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Securities and Exchange Commission v. Bilzerian

UNITED STATES DISTRICT COURT FOR THE DISTRICT OF COLUMBIA


November 1, 2010

SECURITIES AND EXCHANGE COMMISSION, PLAINTIFF,
v.
PAUL A. BILZERIAN, ET AL., DEFENDANTS

MEMORANDUM OPINION ON RECUSAL

I. INTRODUCTION

This matter is here on Paul A. Bilzerian's Motion to Recuse Judge Lamberth. Mot.

Recuse, August 24, 2010, ECF No. 1106. Having considered the Motion to Recuse and the relevant law at length, the Court will deny the Motion for the reasons that follow.

II. BACKGROUND

This Court has summarized the background of this decades-old case many times and only repeats the facts relevant to this decision. A more detailed chronicling can be found at SEC v. Bilzerian, 613 F. Supp. 2d 66, 68--69 (D.D.C. 2009).

More than twenty years ago, a jury sitting in the United States District Court for the Southern District of New York convicted Bilzerian of securities fraud and conspiracy to defraud the United States. United States v. Bilzerian, 926 F.2d 1285 (2d Cir. 1991) (affirming conviction). Bilzerian was sentenced to four years' imprisonment and fined $1.5 million. Id. The SEC then filed a civil suit against him, and this Court ultimately ordered him to disgorge $62 million in ill-gotten gains. SEC v. Bilzerian, 29 F.3d 689 (D.C. Cir. 1994) (affirming judgment) (ruling for the SEC in its civil suit against Bilzerian); SEC v. Bilzerian, 814 F. Supp. 116 (D.D.C. 1993) (ordering disgorgement of $33 million in profits), aff'd,29 F.3d 689 (D.C. Cir. 1994); SEC v. Bilzerian, 1993 WL 542584 (D.D.C. 1993) (ordering disgorgement of $29 million in prejudgment interest).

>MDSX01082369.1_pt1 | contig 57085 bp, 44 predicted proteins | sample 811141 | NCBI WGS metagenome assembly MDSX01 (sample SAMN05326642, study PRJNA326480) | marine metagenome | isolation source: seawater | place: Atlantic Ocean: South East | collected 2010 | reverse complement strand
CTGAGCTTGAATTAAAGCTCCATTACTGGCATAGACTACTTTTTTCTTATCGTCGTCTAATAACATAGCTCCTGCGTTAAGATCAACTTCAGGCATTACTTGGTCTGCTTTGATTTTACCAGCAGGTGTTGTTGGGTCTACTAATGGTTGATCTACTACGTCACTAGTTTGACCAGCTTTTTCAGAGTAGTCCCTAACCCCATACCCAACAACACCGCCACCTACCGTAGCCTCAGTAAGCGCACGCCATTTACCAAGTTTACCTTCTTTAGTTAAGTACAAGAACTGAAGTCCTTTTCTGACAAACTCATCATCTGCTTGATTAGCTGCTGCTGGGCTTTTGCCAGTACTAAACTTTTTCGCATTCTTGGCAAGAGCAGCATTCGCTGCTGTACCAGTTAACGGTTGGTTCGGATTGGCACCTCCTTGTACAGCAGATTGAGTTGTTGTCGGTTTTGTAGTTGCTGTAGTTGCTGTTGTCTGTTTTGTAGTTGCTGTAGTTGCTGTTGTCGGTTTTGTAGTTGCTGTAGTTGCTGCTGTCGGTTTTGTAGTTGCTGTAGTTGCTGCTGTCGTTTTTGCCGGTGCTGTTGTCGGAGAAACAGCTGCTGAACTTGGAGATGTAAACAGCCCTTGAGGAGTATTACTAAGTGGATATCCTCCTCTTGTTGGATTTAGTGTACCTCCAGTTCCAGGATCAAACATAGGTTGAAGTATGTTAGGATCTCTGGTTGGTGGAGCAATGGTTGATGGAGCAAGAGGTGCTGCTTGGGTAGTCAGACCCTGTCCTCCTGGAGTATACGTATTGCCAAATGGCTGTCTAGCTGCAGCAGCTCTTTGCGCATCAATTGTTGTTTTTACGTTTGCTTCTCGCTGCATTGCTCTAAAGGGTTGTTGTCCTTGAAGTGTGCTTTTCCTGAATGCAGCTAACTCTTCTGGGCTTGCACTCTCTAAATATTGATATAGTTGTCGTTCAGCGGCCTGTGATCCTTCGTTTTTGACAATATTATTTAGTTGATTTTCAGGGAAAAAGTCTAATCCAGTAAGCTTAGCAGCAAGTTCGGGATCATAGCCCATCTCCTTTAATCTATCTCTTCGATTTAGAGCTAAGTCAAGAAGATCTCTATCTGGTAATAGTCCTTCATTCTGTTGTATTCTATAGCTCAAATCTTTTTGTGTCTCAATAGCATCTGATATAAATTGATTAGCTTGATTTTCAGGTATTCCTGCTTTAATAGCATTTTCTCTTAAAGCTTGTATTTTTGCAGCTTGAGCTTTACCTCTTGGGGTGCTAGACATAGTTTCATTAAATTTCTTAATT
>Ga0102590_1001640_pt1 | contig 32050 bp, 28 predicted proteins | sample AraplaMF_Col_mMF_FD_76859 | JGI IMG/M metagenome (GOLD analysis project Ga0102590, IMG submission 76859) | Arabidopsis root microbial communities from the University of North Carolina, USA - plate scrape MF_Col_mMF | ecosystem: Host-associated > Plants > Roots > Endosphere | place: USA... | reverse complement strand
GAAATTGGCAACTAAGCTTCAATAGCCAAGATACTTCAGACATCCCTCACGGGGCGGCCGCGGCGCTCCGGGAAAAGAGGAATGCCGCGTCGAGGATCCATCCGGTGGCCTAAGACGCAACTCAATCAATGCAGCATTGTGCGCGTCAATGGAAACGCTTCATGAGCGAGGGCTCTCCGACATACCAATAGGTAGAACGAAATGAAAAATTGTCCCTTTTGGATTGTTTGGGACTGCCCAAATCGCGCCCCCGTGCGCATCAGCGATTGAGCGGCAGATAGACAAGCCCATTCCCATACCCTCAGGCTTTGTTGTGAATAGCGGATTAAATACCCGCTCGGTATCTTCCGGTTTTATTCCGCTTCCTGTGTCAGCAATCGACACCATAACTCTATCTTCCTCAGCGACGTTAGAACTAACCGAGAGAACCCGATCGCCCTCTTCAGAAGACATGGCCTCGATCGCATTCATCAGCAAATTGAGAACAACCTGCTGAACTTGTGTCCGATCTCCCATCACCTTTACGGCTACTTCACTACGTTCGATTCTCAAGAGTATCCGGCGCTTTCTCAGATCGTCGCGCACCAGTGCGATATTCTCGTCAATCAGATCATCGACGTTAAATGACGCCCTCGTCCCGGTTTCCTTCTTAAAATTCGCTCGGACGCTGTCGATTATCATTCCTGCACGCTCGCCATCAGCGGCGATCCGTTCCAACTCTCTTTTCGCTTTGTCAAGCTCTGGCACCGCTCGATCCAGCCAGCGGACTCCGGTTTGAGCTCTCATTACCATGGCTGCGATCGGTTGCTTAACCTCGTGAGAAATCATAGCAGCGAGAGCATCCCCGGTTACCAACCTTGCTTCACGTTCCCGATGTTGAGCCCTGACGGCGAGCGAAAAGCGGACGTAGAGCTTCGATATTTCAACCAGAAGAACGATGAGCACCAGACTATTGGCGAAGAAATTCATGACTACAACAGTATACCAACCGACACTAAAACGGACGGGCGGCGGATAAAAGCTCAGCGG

Seven years later, with the judgment still unpaid, this Court held Bilzerian in contempt of the disgorgement order, SEC v. Bilzerian, 112 F. Supp. 2d 12 (D.D.C. 2000), aff'd,75 Fed. Appx. 3 (D.C. Cir. 2003), established a receivership estate "for the purpose of identifying, marshalling, receiving, and liquidating his assets," SEC v. Bilzerian, 127 F. Supp. 2d 232, 232 (D.D.C. 2000), appointed a receiver, id., and sent Bilzerian back to prison for continued noncompliance, SEC v. Bilzerian, 131 F. Supp. 2d 10 (D.D.C. 2001). Undaunted, Bilzerian and his agents continued to abuse the judicial system in a concerted effort to interfere with this Court's attempts to establish the sources and amounts of his assets. Mem. and Order 5, November 27, 2001, ECF No. 560. To put an end to their frivolous lawsuits, which had made progress in this case all but impossible, this Court issued an injunction prohibiting Bilzerian and his cohorts from filing lawsuits in any other court without this Court's permission. Order 2, July 19, 2001, ECF No. 416. Since then, they have been held in contempt-repeatedly-for violating that injunction. See, e.g., Order, May 11, 2009, ECF No. 986 (holding Bilzerian and David E. Hammer in civil contempt); Order, July 13, 2010, ECF No. 1091 (holding Bilzerian, Hammer, and others in civil contempt).